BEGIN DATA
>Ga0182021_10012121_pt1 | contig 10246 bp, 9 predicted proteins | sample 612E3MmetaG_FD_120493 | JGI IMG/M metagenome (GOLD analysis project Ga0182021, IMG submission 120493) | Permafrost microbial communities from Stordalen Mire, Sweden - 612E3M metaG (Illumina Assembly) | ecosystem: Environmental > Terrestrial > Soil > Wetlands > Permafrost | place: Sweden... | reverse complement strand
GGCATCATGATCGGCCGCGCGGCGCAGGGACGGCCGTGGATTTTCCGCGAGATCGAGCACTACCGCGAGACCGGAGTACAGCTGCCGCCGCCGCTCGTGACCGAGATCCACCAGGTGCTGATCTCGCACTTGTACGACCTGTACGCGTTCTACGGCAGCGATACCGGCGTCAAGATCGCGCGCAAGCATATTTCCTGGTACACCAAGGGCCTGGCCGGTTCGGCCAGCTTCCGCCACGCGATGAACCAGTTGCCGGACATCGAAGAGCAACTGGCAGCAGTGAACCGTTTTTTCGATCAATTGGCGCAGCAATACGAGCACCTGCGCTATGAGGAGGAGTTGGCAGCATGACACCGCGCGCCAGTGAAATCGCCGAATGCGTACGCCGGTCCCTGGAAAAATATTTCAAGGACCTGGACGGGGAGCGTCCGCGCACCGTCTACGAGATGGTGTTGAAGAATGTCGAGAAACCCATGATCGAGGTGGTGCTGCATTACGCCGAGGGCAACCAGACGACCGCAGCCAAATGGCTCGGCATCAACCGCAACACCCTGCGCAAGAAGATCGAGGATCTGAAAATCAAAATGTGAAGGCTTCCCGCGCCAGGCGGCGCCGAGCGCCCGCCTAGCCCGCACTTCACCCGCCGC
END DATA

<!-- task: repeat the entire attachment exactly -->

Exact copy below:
>Ga0182021_10012121_pt1 | contig 10246 bp, 9 predicted proteins | sample 612E3MmetaG_FD_120493 | JGI IMG/M metagenome (GOLD analysis project Ga0182021, IMG submission 120493) | Permafrost microbial communities from Stordalen Mire, Sweden - 612E3M metaG (Illumina Assembly) | ecosystem: Environmental > Terrestrial > Soil > Wetlands > Permafrost | place: Sweden... | reverse complement strand
GGCATCATGATCGGCCGCGCGGCGCAGGGACGGCCGTGGATTTTCCGCGAGATCGAGCACTACCGCGAGACCGGAGTACAGCTGCCGCCGCCGCTCGTGACCGAGATCCACCAGGTGCTGATCTCGCACTTGTACGACCTGTACGCGTTCTACGGCAGCGATACCGGCGTCAAGATCGCGCGCAAGCATATTTCCTGGTACACCAAGGGCCTGGCCGGTTCGGCCAGCTTCCGCCACGCGATGAACCAGTTGCCGGACATCGAAGAGCAACTGGCAGCAGTGAACCGTTTTTTCGATCAATTGGCGCAGCAATACGAGCACCTGCGCTATGAGGAGGAGTTGGCAGCATGACACCGCGCGCCAGTGAAATCGCCGAATGCGTACGCCGGTCCCTGGAAAAATATTTCAAGGACCTGGACGGGGAGCGTCCGCGCACCGTCTACGAGATGGTGTTGAAGAATGTCGAGAAACCCATGATCGAGGTGGTGCTGCATTACGCCGAGGGCAACCAGACGACCGCAGCCAAATGGCTCGGCATCAACCGCAACACCCTGCGCAAGAAGATCGAGGATCTGAAAATCAAAATGTGAAGGCTTCCCGCGCCAGGCGGCGCCGAGCGCCCGCCTAGCCCGCACTTCACCCGCCGC